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IMPORTANT Please Read [Career-LifeTimes]
November 04, 2011

WOW! Time sure does fly. I've been working diligently on the site to make it better for YOU! I hope you like the new look. I have tried to make the navigation easier to understand and am in the process of adding links to some pages to help you find the information you're looking for.Your feedback is welcome, of course. If you have any ideas about how to make the site better, please let me know. It's all about YOU and your needs, after all.

Here are some Job Interview Questions which you should be prepared to answer in your next interview. No, not ALL of them will be asked, but the more answers you are prepared for, the better you will do.

Are you prepared to answer these job interview questions?

Being able to answer job interview questions is very important. You need to take time out to understand each question as well as the reason behind it being asked. When you are able to define the purpose of each question, you will be better able to answer it in a manner that the employer finds acceptable. One of my favorite resources for understanding interview questions is a book by Martin John Yates titled, "Knock 'Em Dead: How to Answer Tough Interview Questions." Look for it on Amazon or at a local library.

Employers ask a variety of interview questions to gain insight into the kind of person you are, the work you are capable of doing and your attitude toward work. Being able to respond appropriately is essential to getting a job offer.

You have to be prepared for the interview if you are to remain competitive. Here are 99 job interview questions, some of which you might encounter in your next job interview. The more you can answer with style and sincerity, the more likely you will be to land a great job.

The 99 Questions List:
1. Tell me a little about yourself.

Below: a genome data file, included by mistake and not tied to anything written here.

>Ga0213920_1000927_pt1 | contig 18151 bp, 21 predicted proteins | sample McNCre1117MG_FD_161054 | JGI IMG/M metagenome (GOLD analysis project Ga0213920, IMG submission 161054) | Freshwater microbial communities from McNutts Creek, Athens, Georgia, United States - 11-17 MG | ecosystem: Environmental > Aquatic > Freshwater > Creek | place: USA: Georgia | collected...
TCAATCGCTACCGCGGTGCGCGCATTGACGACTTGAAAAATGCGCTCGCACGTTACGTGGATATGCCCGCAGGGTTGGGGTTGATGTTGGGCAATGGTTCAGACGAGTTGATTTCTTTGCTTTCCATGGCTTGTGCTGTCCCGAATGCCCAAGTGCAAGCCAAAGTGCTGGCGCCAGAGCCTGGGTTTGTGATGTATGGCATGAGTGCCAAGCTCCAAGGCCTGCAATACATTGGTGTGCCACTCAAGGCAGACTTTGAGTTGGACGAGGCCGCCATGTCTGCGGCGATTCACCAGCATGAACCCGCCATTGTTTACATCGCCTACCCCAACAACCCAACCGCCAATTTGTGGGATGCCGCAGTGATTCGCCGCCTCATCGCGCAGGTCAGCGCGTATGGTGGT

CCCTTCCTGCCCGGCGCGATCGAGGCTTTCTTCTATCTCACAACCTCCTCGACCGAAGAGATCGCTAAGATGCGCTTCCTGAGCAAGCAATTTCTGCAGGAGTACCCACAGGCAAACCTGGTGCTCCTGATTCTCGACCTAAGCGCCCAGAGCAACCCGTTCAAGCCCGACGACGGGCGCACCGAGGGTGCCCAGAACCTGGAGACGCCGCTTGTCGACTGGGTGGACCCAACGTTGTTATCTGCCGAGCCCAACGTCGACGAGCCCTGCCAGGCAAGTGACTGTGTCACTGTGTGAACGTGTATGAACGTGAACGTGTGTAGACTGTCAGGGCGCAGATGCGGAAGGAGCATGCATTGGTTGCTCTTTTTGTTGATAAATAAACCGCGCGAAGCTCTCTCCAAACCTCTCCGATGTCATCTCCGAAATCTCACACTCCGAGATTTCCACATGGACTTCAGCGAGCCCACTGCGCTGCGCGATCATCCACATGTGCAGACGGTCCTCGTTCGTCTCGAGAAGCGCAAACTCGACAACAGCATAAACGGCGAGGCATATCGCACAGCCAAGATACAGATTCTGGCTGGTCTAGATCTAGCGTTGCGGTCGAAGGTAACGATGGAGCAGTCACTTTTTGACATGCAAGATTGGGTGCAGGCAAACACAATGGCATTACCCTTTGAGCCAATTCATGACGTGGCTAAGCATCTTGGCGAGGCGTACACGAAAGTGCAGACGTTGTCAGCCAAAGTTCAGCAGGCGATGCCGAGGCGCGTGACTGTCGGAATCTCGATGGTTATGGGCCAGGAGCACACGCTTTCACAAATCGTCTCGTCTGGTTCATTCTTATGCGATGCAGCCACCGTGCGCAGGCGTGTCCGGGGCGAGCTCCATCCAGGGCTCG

2. Why did you leave your last job?
3. Why should I hire you?
4. How do your skills relate to our needs?
5. What are your long range and short range goals and objectives?
6. How would a good friend describe you?
7. What do you really want to do in life?
8. Who do you admire? Why?
9. Describe the best supervisor you've ever had.
10. How long before you start making a contribution to this position?
11. Name two things that you would like to accomplish while working here.
12. What motivates you to go the extra mile on a project or job?
13. What makes you qualified for this position?
14. Are you willing to work overtime?
15. What was wrong with your current or last position?
16. What would you like to know about our firm?
17. Describe the best job you've ever had.
18. Where do you want to be in the next 5 years?
19. Why do you want to work for this company?
20. What have you disliked in your past jobs?
21. What are the attributes of a good worker?
22. What kinds of people frustrate you?
23. In the past year, what have you been dissatisfied about in your performance?
24. How long a commitment do you plan to give to this job?
25. Have you ever been involved in volunteer work?
26. What did you learn from the volunteer work that you performed?
27. What would your last boss say about your work performance?
28. Do you consider yourself a leader?
29. Why did you choose this career?
30. What kinds of people do you enjoy working with?
31. What is the most boring job you have ever done?
32. What are your long range career objectives?
33. How do you plan to achieve your career goals?
34. What do you expect to be earning in five years?
35. What skills do you have that other candidates might not have?
36. Do you have your reference list with you?
37. How well do you work with people? Do you prefer working alone or in teams?
38. Have you ever had difficulty with a supervisor? How did you resolve the conflict?
39. Describe the workload in your current (or most recent) job.
40. Which is more important: creativity or efficiency? Why?
41. What's the most recent book you've read?
42. What is the scariest thing you have ever done?
43. What is the next step in your career plan?
44. What kind of hours are you used to working or would like to work?
45. What are you most passionate about?
46. How long would it take for you to make a meaningful contribution?